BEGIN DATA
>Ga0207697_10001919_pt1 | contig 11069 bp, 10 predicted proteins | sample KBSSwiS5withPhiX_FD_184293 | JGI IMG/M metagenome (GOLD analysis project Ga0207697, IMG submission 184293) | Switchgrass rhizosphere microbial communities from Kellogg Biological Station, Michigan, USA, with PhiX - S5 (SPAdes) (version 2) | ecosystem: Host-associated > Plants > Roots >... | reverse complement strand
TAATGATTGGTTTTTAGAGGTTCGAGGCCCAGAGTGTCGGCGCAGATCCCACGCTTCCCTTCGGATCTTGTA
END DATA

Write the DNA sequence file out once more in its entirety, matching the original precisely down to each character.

>Ga0207697_10001919_pt1 | contig 11069 bp, 10 predicted proteins | sample KBSSwiS5withPhiX_FD_184293 | JGI IMG/M metagenome (GOLD analysis project Ga0207697, IMG submission 184293) | Switchgrass rhizosphere microbial communities from Kellogg Biological Station, Michigan, USA, with PhiX - S5 (SPAdes) (version 2) | ecosystem: Host-associated > Plants > Roots >... | reverse complement strand
TAATGATTGGTTTTTAGAGGTTCGAGGCCCAGAGTGTCGGCGCAGATCCCACGCTTCCCTTCGGATCTTGTA